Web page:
Tesla Birth Watch 29: 93 Miles Per Charge

Robert Farago
by Robert Farago
We’re committed to finding, researching, and recommending the best products. We earn commissions from purchases you make using links in our articles. Learn more here
tesla birth watch 29 93 miles per charge

The San Jose Mercury News reports that tano kubwa have tested the Tesla. Yes, well, the buff books' jobbing journos only got a couple of hours behind the wheel. What's more (or less), Tesla gently revealed their Roadster is a "two mode" vehicle. Tesla now claims 220 miles per charge (down from 250) on "maximum range mode" and 165 miles in "standard mode." Motor Trend missed this wrinkle, and reported the higher number. Autoweek didn't mention the dual-mode deal, but reported they traveled just 93 miles on a single charge– with a limp-home aftertaste. And all the journos tested the Roadster with a "this is not my beautiful transmission" either locked into the higher of its two ratios, or, uncomfortably, not. Which doesn't square with Tesla mouthpiece Darryl Siry's claim to TTAC that the mags tested two different transmissions. In short, Tesla failed to provide journalists with a production-ready Roadster less than two months before its supposed production date.

Robert Farago
Robert Farago

More by Robert Farago

Join the conversation
4 of 11 comments
  • ZoomZoom ZoomZoom on Jan 28, 2008

    From the article: "We got 93 miles out of the full charge we had on our day’s drive, which was, as we said, spirited and over twisting mountain roads. The meter on the dash went from 95 percent charge to 7 percent by the time we got back to San Carlos." It went on to say that that 7% (sounds like a "virtual number") became 21% when the car switched over to power-conservation mode. That's still very low, on what really was a very short trip, mountains and twists notwithstanding. I can do 100 miles just going to school or running errands. There would be not enough juice left for an evening dinner for two after a typical weekend day in my car. Incidentally, anything below 25% to 30% SOC (State of Charge) is considered a "deep discharge," and significantly shortens the life of the battery pack, regardless of what the battery is made of. I learned this while I researched hybrids and batteries, just before I bought my Prius, and that's why the Prius' batteries last so long, the computer never lets the SOC go below 40% or so. Armed with that knowledge, I'm now able to extend the life of all of my batteries. I don't let my camera, laptop, or cell phone batteries go below a 40% SOC, except in rare case of bona-fide emergency. But back to the car. I don't think the range is long enough, especially if the driver is prudent and seeks to limit deep-discharge cycles.

  • SexCpotatoes SexCpotatoes on Jan 28, 2008

    Engineer: TTAC is an independent organization, but not one with ALL the in-depth scientific knowledge and equipment to thoroughly test all the battery and distance claims of the Tesla. For that, I'm sure you'd need a lab, a dyno, and multiple charge/discharge cycles to get a good average of benchmarks. Plus a little bit of the fun, real world testing.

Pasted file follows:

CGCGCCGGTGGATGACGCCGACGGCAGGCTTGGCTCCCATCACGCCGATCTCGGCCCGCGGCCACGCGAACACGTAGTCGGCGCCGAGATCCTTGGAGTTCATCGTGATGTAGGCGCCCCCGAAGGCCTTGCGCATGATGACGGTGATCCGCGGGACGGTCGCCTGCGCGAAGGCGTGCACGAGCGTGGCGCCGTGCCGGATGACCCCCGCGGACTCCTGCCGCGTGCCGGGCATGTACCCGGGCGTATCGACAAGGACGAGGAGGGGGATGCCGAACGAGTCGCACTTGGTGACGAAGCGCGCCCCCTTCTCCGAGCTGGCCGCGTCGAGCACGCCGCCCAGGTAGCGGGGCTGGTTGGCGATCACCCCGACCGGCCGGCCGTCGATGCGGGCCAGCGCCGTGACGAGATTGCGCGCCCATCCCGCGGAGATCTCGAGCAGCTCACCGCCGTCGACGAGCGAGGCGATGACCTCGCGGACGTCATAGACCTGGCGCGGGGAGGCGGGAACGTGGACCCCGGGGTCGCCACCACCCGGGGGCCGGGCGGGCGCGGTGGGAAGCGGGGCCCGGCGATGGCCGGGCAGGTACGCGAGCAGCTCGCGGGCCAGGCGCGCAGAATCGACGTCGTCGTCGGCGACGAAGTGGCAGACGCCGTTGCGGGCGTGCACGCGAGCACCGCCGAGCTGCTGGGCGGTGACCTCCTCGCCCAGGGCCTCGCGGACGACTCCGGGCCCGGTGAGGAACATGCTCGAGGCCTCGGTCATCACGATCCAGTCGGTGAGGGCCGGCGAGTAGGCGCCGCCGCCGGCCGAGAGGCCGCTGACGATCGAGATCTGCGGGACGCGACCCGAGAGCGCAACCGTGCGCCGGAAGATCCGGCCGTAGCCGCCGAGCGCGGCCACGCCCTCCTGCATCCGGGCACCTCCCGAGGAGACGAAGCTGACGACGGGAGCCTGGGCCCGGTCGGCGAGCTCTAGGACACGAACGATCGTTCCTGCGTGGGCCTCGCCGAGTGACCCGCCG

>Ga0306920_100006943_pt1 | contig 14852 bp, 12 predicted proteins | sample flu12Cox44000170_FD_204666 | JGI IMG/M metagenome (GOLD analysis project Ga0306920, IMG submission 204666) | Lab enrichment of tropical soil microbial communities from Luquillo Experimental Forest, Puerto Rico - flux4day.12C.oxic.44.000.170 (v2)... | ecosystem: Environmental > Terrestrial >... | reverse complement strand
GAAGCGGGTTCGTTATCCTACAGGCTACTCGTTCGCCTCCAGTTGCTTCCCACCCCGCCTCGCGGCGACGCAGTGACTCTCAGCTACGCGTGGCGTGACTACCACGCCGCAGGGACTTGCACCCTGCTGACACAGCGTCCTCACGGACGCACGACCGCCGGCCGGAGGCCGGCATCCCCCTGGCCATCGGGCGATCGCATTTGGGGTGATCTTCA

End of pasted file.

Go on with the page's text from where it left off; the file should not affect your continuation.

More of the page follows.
• Robert Farago Robert Farago on Jan 28, 2008

    SexCpotatoes :

    I specifically stated that we want someone else to do the scientific tests. We know our limitations.

    Of course, that's just a dream. Tesla has shown themselves singularly unwilling to face a rigorous independent examination of their vehicle's technology: from performance, to recharge time, to range, to safety, etc.

    What does that tell you?

  • Offroadinfrontier Offroadinfrontier on Mar 03, 2008

    I'm sorry, but I don't see how anyone could shell out 100K for a "Sports Car" that can only be used as a sports car on rare occasions, unless you just happen to be cruising around your block. I want to know what's under the hood. I didn't see it being used for storage, and the engine is in the rear, so there should be at least a bit of extra space, right? Why couldn't a range-extending gasoline engine be placed in there? Something extremely small, only capable of charging to batteries while driving to help extend the drive time? Or, as others have suggested, what about a chain of supercapacitors? Whenever the engine isn't being held at-speed, the acceleration could come from these instead of the battery, which could be quickly recharged from braking. (Or, seeing as how 93 miles gets many people TO their location and not back, maybe an emergency fwd motor for getting home when you eventually do run out of juice could be installed... of course, taking cues from the ill-fated and unsuccessful Prius wouldn't be too wise, would it?) --Then again, what do I know? I fix computers for a living... Maybe Tesla has it right.